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Sperrin Mountains Area , NE: Glenshane South Subarea
Feature count in area: 64, by county: Derry: 34, Tyrone: 39, of which 9 are in both Derry and Tyrone, OSI/LPS Maps: 12, 13, 6, 7, 8
Highest Place: Sawel 678m

Starting Places (21) in area Sperrin Mountains:
Altinure Road, Banagher Glen Nature Reserve, Barnes Gap Car Park, Crocknakin, Drumnaspar Picnic CP, Glenchiel Road, Glenedra Bridge, Glenelly Road, Parkreagh, Goles Road, Lough Ouske, Moneyneany Village, Moydamlaght Forest, Moydamlaght Road, Mullaghmore, Mullaghbane, Spaltindoagh, Sperrin Hamlet, Sperrin Heritage Centre, Sperrin Heritage Centre W, Sperrin Road, Barnes Top, Sperrin Road, Glashagh Bridge, Sperrin Road, Sperrin

Summits & other features in area Sperrin Mountains:
E: Magherafelt Hills: Slieve Gallion NE Top 493.6m
E: Magherafelt Hills: Slieve Gallion 526.6m
N: Claudy Hills: Crockdooish 321m, Curradrolan Hill 270m, Eglish 277m, Letterlogher 249m, Mullaghmeash Hill 244m, Slieveboy 259m, Straid Hill 303m
NE Cen: Glenelly North East: Barnes Top 456m, Craigagh Hill 460m, Crockbrack 526.1m, Knockanbane Mountain 441m, Meenard Mountain 620m, Meenard Mtn W Top 480m, Mullaghaneany 627m, Mullaghash 480m, Mullaghsallagh 485m, Oughtmore 569m, Spelhoagh 568m
NE: Glenshane North: Benbradagh 465m, Boviel Top 454m, Carn Hill 448m, Carntogher 464m, Moneyoran Hill 414m
NE: Glenshane South: Bohilbreaga 478m, Coolnasillagh Mountain 423m, Corick Mountain 430m, Crockalougha 407m, Mullaghmore 550m, White Mountain 537m
NW Cen: Glenelly North West: Dart Mountain 619m, Dart Mountain North-West Top 525m, Learmount Mountain 489m, Learmount Mountain South Top 492m, Mullaghasturrakeen 581m, Mullaghcarbatagh 517m, Mullaghclogha 635m, Mullaghclogher 572m, Mullaghdoo 568m, Sawel 678m
NW: Maheramason Hills: Clondermot Hill 220m, Gortmonly Hill 218m, Slievekirk 370m
SE Cen: Glenelly South East: Carnanelly 562m, Carnanelly West Top 503.4m, Mullaghbane 467m, Mullaghturk 416m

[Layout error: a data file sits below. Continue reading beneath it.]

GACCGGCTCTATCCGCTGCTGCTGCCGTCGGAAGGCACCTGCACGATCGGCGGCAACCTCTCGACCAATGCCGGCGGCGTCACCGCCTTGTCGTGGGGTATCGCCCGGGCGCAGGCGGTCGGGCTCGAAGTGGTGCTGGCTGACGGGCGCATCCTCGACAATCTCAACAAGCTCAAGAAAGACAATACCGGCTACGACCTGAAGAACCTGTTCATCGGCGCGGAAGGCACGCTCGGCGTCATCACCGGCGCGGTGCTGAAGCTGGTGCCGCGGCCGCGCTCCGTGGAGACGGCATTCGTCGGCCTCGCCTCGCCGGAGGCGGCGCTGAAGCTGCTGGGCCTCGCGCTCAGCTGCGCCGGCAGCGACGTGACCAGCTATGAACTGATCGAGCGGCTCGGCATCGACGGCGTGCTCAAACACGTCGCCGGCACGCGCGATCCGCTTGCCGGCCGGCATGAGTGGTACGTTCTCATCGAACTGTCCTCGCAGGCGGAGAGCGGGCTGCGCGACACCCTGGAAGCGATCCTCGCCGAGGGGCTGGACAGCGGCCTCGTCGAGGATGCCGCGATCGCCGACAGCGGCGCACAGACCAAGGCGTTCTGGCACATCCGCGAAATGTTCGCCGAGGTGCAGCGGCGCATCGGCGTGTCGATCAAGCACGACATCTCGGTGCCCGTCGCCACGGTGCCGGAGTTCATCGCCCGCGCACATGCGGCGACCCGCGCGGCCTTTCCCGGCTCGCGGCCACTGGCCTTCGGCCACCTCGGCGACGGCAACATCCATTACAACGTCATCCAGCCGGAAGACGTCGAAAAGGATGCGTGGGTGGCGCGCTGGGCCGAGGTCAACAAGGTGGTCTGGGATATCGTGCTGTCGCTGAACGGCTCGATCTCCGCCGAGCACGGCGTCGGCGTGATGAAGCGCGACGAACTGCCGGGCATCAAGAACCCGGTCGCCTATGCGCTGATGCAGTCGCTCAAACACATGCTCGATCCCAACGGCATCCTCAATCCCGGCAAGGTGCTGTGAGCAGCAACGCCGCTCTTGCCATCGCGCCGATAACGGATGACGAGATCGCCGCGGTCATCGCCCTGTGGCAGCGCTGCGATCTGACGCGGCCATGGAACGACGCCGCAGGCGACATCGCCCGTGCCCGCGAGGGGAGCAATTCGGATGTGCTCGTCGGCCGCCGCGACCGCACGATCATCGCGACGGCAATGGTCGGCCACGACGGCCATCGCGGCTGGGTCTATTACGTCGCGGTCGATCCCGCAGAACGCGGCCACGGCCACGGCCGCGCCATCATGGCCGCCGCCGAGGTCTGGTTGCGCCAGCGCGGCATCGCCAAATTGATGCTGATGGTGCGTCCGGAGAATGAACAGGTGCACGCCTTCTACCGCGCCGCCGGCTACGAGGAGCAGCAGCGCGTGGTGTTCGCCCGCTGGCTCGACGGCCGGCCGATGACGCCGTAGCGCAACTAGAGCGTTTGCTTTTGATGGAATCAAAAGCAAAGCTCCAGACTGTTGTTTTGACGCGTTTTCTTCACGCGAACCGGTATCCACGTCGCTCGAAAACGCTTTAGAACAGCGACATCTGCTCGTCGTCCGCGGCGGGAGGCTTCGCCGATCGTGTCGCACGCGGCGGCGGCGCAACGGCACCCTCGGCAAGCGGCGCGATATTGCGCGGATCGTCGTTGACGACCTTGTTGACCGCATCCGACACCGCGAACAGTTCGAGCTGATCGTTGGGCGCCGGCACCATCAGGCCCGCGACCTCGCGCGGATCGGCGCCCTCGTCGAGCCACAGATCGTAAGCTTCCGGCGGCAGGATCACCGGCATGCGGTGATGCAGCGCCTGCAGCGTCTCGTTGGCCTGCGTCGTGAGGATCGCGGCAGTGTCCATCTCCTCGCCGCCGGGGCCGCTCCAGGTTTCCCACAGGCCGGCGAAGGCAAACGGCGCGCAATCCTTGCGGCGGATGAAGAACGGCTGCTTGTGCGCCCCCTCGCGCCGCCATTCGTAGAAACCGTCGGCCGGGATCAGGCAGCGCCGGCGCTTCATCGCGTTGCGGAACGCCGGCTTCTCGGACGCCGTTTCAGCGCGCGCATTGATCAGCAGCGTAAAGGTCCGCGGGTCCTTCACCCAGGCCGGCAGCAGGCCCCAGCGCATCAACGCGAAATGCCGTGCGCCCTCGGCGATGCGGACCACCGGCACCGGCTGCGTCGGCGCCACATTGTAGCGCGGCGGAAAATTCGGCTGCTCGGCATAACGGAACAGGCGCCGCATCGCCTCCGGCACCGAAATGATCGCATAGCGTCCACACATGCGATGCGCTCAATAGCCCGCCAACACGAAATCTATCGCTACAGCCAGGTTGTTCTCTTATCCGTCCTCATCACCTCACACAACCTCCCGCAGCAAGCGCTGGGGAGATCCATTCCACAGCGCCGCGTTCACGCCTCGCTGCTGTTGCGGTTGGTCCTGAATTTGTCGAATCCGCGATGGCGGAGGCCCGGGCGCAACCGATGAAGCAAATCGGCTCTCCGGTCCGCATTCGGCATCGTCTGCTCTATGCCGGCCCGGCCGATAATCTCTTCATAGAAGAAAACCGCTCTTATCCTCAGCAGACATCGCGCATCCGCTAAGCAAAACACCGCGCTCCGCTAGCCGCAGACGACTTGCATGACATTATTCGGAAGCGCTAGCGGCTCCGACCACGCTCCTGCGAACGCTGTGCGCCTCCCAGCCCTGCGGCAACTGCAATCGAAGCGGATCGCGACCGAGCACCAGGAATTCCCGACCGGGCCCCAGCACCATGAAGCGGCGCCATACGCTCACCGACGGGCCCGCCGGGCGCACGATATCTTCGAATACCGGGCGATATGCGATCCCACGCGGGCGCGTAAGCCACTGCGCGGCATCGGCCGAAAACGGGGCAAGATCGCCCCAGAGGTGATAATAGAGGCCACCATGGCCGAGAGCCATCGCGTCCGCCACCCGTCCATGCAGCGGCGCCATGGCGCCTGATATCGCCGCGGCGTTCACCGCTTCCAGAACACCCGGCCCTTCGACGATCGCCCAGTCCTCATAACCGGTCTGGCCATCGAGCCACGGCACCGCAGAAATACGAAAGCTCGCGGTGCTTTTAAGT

SE: Cookstown Hills: Cregganconroe 300m, Fir Mountain 362m, Oughtmore 382m
SW Cen: Glenelly South West: Clogherny Top 408m, Craignamaddy 385m, Crocknamoghil 335m, Mullaghbolig 442m, Spaltindoagh 420m
SW: Mullaghcarn: Curraghchosaly Mountain 416m, Mullaghcarn 542m, Mullaghcarn South Top 525m
SW: Newtownstewart Hills: Bessy Bell 420m, Mullaghcroy 242m
W: Strabane: Balix Hill 403m, Knockavoe 296m, Owenreagh Hill 400m

Note: this list of places may include island features such as summits, but not islands as such.
Rating graphic.
White Mountain, 537m Mountain Sliabh Bán A name in Irish,
Place Rating ..
(Ir. Sliabh Bán [OSM], 'white mountain'), Derry County in Ulster province, in Arderin Lists, White Mountain is the 456th highest place in Ireland.
Grid Reference C74127 02158, OS 1:50k mapsheet 8
Place visited by: 85 members, recently by: ChrisC, ElaineM76, PrzemekPanczyk, Tricia-Mulligan, No1Grumbler, Paddym99, garybuz, Sperrinwalker, Cecil1976, Leonas_Escapades, annem, AlanReid, wintersmick, pdtempan, srr45
I visited this place: NO (You need to be a logged-in member for this.)
Longitude: -6.846436, Latitude: 54.86166, Easting: 274127, Northing: 402158, Prominence: 42m,  Isolation: 1.4km
ITM: 674060 902146
Bedrock type: Olivine basalt lava, (Upper Basalt Formation)

  Short or GPS IDs, 6 char: WhtMnt, 10 char: WhtMntn

Gallery for White Mountain (Sliabh Bán) and surrounds
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Member Comments for White Mountain (Sliabh Bán)